Making its way from It’ Dog’s kitchens, the fried chicken (available as spicy or soy garlic) was a table favourite. I filled up on spicy rice cakes, one of my absolute must-eat Korean street food, with a good helping of a variety of bulgogi meats (beef, lamb, pork). Love that there’s a sign for every section of the buffet table, identifying all the dishes!
Dessert was a learning curve for all of us but interesting nonetheless. Chestnut pastries, a variety of mochi (glutinous rice cakes), and mousse cakes were available for the taking.Our table turned into a juvenile bunch when we all saw the cooler filled with Korean popsicles. The whole night was actually about how the four of us would try six different flavours of icecream when technically (!) there’s a limit of one per person. Our server shrugged at our dismay as to which flavours were worth trying right away and gave us the wink wink. Flavours include (left to right, top to bottom): chestnut, watermelon, red bean, coffee/chocolate, melon, and strawberry. I had the coffee/chocolate, decadent and smooth. The strawberry was our server’s childhood favourite, the stick acting as a storing unit for some pieces of gum. Genius, why don’t all popsicle sticks have candy in them?! Watermelon had that artificial fruit flavour (not a bad thing!) and the melon (or honeydew), a classic for a reason! I know exactly what you’re thinking. Was it worth $36.99 per person? Did I eat enough to cover the cost? To be honest with you, any all you can eat-style meals or buffets is only worth it if you eat enough. For myself, it’s never worth it. But that’s not the point of all you can eat for me, I’m paying the price to have a wide variety of options, try different dishes that I might not generally order a full portion of and to enjoy it with a group of friends who might all have differing preferences! The combination of Korean and Japanese dishes at It’ All is worth visiting for me, two of my favourite cuisines. Throw in some friends who might not necessarily dabble to much in raw fish but love BBQ meats or vice versa and you’ve got a winner for where to eat as a group. Is it the best sushi/sashimi or the best Korean BBQ? No. Would I return? Most definitely. One of the biggest selections I’ve seen for an AYCE restaurant in Edmonton and a welcome addition to Chinatown! Check out It’ All and let me know what you think in the comments below! It’ All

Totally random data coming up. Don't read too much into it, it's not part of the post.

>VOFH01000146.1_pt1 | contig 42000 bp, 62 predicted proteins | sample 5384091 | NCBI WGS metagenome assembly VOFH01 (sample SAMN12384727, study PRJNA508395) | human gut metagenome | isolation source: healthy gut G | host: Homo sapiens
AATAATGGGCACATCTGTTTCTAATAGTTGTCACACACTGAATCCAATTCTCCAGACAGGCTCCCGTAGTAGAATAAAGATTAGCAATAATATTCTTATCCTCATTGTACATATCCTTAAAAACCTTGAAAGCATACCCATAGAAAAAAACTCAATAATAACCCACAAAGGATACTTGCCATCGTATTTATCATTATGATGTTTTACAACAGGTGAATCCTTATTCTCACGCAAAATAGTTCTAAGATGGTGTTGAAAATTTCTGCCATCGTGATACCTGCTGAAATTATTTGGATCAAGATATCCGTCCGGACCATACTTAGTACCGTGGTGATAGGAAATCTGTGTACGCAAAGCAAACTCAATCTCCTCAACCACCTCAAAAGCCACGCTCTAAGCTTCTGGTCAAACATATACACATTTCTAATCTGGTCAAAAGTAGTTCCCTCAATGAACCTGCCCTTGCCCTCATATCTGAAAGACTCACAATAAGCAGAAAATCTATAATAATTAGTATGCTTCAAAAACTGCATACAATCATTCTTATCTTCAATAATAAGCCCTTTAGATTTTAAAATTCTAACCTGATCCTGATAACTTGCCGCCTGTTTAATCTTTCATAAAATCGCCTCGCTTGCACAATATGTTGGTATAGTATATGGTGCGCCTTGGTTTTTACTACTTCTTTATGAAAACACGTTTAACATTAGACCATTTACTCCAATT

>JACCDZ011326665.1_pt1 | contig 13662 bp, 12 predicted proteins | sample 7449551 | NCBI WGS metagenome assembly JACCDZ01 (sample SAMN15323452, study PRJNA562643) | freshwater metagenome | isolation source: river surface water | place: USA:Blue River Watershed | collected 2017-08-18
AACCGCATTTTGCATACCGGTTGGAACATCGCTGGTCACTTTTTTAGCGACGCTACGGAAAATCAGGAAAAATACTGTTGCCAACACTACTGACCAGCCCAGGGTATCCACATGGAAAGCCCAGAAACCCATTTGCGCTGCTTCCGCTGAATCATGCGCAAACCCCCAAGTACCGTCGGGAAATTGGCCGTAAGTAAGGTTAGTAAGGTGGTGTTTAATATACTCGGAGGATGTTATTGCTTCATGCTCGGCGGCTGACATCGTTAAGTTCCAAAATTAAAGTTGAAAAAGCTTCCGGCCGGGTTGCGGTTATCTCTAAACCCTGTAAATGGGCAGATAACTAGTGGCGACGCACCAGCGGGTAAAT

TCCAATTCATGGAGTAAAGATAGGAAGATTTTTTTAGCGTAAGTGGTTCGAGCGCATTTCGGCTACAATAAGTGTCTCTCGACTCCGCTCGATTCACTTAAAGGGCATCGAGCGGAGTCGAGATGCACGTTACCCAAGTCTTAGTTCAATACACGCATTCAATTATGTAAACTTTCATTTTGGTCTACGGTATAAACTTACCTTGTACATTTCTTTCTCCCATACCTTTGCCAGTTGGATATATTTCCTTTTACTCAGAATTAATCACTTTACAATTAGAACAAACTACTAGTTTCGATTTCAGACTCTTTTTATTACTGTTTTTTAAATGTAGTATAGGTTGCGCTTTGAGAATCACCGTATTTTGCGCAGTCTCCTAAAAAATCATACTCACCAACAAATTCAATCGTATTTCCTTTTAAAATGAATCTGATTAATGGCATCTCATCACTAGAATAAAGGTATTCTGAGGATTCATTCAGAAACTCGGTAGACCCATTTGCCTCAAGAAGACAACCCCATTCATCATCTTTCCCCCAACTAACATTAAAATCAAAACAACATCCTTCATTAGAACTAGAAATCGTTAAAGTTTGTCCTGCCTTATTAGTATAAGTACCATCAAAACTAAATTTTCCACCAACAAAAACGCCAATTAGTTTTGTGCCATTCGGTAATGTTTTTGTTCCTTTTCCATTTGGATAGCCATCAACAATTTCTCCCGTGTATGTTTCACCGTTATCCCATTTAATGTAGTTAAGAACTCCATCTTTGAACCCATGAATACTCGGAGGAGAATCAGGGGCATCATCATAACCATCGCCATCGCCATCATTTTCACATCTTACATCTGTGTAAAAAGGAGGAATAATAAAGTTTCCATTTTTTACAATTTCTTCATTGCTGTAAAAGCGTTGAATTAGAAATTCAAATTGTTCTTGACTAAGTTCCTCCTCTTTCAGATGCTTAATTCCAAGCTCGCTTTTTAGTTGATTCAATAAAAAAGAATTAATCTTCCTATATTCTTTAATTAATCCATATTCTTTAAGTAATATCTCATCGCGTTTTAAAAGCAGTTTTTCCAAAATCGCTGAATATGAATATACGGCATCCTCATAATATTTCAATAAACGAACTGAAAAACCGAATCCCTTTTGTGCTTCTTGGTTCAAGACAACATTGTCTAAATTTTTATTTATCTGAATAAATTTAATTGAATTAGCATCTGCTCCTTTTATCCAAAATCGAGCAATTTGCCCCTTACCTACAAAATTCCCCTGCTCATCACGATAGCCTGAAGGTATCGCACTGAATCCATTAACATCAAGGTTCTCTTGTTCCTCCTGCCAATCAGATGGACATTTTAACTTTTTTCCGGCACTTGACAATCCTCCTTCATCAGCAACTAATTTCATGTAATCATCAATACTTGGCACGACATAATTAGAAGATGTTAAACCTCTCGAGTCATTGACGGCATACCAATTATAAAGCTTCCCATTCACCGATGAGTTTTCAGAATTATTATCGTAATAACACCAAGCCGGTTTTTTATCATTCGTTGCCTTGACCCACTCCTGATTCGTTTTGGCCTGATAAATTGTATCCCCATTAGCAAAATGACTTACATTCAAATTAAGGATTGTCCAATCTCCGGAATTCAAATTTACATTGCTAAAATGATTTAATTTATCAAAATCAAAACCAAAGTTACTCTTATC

10023 – 107 Avenue